Reseña de “ANATEMA” de Neal Stephenson – Nova, Ed. B

AnathemaI believe that Anathema It is one of the best science fiction books I've read this 2009. But I am obliged to warn in advance that it is not easy to read and it is necessary to perform an act of faith during the first 150 pages of the book. That said, the typical good book by Neal Stephenson: great prose, good sense of humor, impeccable setting and well created and deep characters. all a joy. If you also like philosophy, music, mathematics and science in general, then you would not stop reading.

Writing this review will not be easy (hence this task has been delayed a few weeks), there is much to explain and much to consider.

As far as the argument is concerned, Stephenson unveils us little by little the story of a planet called Arbre, like Earth but not the same, with a history of collapse and social and cultural rebirth that has taken so far in which the action of this book lies. The actual plot begins with the discovery in the sky Arbre of an alien spacecraft orbiting the planet for two years. Our protagonist and his companions sources (As Arbre vocabulary, people who have sworn to follow the Discipline Cartasiana and they are living in a kind of monasteries called concentos) Shall establish contact with the ship and try to understand these strange beings coming from elsewhere and not chemically or culture share with the people of Arbre.

Without warning, Stephenson puts us squarely in the culture of Arbre, using vocabulary and concepts of Arbre, which for the poor mortals of Earth are really hard to understand (these are the 150 pages that need to overcome in order to fully enjoy the book) ... in the end, total immersion is appreciated and you see that gives the book a rich and exquisite dimension that would otherwise not be achieved, but at first ... phew, you have to repeat yourself like a mantra "this is a book Stephenson, I have faith"A few times, to keep going and not give up when you get whole paragraphs that do not understand ... to illustrate, here's an example:

“Tres fras y dos sures cantaron un motete en cinco partes mientras otros doce revoloteaban frente a ellos. En realidad, no estaban revoloteando, aunque desde donde estábamos daba esa impresión. Cada uno de ellos representaba el índice superior o inferior de una ecuación teorética sobre ciertos tensores y una métrica. Al desplazarse de un lado a otro, cruzándose e intercambiando posiciones mientras se movían frente a la mesa principal, estaban representando un cálculo sobre la curvatura de una variedad tetradimensional, con varios pasos de simetrización, antisimetrización y elevación y descenso de índices. Si alguien que no supiese nada de teorética lo hubiese visto desde arriba, se habría llevado la impresión de que era un baile campestre. La música era encantadora a pesar de que cada pocos segundos el gimoteo de los cismexes la interrumpía.”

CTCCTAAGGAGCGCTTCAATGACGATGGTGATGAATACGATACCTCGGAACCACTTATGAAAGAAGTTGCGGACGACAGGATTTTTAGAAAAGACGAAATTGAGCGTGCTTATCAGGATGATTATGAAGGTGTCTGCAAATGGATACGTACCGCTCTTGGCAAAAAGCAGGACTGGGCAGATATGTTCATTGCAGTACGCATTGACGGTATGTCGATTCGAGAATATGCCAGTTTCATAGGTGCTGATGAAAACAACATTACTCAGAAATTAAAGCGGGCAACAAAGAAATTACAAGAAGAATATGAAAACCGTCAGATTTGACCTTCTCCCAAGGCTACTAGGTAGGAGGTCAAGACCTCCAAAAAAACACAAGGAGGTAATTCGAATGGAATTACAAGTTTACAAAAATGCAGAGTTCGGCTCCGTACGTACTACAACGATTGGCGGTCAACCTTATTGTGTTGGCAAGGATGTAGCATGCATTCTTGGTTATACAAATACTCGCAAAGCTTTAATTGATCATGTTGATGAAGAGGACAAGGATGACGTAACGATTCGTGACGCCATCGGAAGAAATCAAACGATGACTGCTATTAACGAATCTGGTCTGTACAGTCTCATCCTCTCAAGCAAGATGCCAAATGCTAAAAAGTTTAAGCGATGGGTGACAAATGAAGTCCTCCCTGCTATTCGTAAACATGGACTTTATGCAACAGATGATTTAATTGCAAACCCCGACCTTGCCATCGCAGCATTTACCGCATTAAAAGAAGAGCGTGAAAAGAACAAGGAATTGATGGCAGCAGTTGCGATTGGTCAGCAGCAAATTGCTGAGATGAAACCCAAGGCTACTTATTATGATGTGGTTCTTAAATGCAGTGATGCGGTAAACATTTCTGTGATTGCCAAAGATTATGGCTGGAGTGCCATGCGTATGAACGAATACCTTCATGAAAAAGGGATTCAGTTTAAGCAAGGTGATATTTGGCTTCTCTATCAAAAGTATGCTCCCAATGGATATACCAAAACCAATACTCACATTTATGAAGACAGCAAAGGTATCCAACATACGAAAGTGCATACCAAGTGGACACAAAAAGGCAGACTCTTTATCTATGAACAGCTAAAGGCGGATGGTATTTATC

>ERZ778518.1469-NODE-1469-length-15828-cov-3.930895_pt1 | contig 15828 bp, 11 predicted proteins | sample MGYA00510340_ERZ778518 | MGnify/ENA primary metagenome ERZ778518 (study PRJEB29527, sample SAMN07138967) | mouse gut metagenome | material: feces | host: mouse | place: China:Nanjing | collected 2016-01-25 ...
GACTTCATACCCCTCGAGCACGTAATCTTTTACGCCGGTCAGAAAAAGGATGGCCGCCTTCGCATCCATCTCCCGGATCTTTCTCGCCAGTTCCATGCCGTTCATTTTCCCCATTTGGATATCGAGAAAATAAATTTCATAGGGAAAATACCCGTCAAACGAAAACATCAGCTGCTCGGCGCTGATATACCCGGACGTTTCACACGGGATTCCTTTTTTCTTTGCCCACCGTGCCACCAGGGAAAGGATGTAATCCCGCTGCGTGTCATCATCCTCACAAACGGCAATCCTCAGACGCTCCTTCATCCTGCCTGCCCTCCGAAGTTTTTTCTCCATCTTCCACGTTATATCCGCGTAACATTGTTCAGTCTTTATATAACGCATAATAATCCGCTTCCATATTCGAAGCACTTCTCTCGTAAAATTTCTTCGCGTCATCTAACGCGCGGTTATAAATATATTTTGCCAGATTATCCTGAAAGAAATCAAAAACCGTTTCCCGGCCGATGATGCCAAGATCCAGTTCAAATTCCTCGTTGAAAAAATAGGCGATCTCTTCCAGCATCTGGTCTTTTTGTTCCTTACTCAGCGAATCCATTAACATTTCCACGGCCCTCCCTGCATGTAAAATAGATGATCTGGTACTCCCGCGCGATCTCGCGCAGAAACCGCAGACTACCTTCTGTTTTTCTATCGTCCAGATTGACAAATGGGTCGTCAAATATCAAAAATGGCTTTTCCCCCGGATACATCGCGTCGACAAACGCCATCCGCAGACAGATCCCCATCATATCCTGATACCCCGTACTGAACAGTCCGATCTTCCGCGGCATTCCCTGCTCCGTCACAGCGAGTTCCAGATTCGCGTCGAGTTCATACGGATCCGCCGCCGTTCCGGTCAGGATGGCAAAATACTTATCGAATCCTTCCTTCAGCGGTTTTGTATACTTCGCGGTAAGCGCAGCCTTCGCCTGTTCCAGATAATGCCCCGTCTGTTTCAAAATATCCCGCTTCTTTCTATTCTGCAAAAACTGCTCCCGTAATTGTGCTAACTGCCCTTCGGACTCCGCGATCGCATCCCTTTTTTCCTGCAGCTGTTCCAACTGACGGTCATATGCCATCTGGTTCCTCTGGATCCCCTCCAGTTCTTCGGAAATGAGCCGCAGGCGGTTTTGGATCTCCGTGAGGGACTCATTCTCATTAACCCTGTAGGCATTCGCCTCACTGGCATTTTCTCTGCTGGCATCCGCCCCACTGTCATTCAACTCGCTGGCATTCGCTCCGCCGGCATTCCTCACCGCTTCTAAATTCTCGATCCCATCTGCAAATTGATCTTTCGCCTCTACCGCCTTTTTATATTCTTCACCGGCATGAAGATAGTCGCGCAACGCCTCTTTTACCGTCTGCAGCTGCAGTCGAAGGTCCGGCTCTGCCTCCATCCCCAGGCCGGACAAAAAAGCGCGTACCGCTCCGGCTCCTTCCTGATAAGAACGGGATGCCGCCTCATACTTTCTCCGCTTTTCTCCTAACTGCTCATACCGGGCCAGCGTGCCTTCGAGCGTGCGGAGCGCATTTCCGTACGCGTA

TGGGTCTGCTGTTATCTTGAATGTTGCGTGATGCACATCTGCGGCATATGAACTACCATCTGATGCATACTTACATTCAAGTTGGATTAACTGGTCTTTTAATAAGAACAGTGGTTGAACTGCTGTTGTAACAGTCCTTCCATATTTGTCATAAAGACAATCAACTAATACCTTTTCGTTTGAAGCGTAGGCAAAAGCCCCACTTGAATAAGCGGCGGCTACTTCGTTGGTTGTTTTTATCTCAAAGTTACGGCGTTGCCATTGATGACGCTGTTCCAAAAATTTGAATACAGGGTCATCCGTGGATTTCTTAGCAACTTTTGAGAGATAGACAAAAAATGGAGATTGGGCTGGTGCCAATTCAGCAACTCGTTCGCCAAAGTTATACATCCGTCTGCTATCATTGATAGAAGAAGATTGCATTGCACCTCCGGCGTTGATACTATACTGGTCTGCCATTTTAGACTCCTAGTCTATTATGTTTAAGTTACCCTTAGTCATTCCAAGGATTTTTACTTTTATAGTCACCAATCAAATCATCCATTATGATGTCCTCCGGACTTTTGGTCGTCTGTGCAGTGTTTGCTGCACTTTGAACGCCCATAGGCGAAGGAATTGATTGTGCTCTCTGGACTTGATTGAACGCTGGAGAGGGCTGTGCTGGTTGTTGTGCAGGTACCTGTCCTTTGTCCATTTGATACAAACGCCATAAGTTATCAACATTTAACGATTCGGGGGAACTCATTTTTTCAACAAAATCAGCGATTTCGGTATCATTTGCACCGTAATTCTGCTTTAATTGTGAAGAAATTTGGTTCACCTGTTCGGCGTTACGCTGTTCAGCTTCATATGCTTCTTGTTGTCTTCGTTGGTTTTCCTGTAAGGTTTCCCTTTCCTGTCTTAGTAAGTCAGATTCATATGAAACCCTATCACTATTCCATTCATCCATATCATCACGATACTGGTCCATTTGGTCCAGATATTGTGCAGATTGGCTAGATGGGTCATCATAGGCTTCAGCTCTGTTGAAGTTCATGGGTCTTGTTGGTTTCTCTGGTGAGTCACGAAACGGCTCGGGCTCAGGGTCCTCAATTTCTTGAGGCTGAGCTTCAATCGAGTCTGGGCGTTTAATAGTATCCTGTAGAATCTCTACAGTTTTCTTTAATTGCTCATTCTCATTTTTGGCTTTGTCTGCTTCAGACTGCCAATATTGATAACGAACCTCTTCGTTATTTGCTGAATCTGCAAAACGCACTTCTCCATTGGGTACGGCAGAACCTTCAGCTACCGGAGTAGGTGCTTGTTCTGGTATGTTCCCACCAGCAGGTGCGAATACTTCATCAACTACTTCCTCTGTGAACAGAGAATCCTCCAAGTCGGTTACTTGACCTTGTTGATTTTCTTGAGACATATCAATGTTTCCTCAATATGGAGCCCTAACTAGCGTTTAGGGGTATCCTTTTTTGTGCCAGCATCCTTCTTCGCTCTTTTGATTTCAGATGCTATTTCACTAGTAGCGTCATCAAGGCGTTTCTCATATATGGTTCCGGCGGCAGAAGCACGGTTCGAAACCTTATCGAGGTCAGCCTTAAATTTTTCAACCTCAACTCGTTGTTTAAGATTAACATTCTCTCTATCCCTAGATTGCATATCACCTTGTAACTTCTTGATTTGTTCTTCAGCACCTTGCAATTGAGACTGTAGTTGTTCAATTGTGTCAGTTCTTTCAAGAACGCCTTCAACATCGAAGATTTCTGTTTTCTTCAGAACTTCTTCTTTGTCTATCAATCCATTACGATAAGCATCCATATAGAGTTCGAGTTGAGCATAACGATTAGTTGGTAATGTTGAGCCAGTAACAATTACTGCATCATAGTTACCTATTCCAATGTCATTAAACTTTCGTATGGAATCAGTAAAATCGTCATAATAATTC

... This paragraph corresponds to page 120 of the book. I promise to prospective readers that by the end of the book, passages like this are totally clear and understandable ... at least as regards vocabulary. Little by little you discover that a "cismex"It is something advanced to a mobile phone, a"syntactic device that uses quantum theoretical"It is something like a quantum computer and when referring to a Faraday chamber do calling it a 'Cesto of Bucker Sante"... It ends up being even fun to appreciate the changes in vocabulary.

I selected this paragraph in particular for another reason: the "...cantaron and motets". And I thought that probably only the 16 geeks that we meet every Wednesday to pay tribute to Piarist father introduced us to music 30 years ago and we respect singing motets in his honor, knew what a motet !!! It turns out that Stephenson knows, and what is more important in this case, the translator of the book also knows !!! In fact, the great honoree commenting Anathema should be the translator, so I'm going to devote the next paragraph of this review.

Pedro Jorge Romero: This is a Galician-making that I think is my age (1967 ... c'mon) and I admire for his work, for many years. I think I discovered it around 1995 on the Internet in news groups devoted to science fiction. Already in 2003, 2004 and 2005 while I was in Noticias.com sindicaba RSS content your blog to incorporate the articles published in this newspaper online, for its originality and because I loved. Peter George was also a fanzine editor BEM Science Fiction that was all the rage in the 90s, and the alma mater of Nessus file (An extinct website dedicated to science fiction). Along with Rafael Marin (another author and translator who has stolen my heart) are who translate a large part of the books of Ediciones B Nova collection, dedicated to the science fiction and directs Miquel Barceló. I know that some credit that enchant me Neal Stephenson's books is thanks to the work of Pedro Jorge Romero. So I am very grateful. In the case of AnathemaThe work of Pedro Jorge must have been very difficult and deserves my sincere compliments and congratulations.

Back to AnathemaIn addition to the theme of "motets” también me ha entusiasmado el trato científico que da a la música y concretamente al poder de los armónicos que producen los bajos, que se acoplan tanto al lugar en el que se cantan como físicamente en la cabeza de quienes cantan, llegando a modificar (según el protagonista de ésta historia…) el funcionamiento de la mente. Seguro que los monjes budistas del Tíbet están de acuerdo con él.

In short, it is a book that I loved, which is long to read through more than 700 pages, but after the first 100 pages is bearable, but you end up with wrist pain if you try to read several hours. The book suggests dream and, above all, as you discover why why the alien ship is in orbit Arbre.

The book is 100% recommended if you are an advanced reader of Science Fiction, for someone starting out would not recommend it because it is too "hard" to start both the CF and Stephenson's world. Instead, it would recommend starting with reading Stephenson Baroque cycle, with the Criptonomicón or even better, Snow Crash which is much simpler, if you want to get into it gently.

We talk to each other.

11 replies
  1. Antonio de la Torre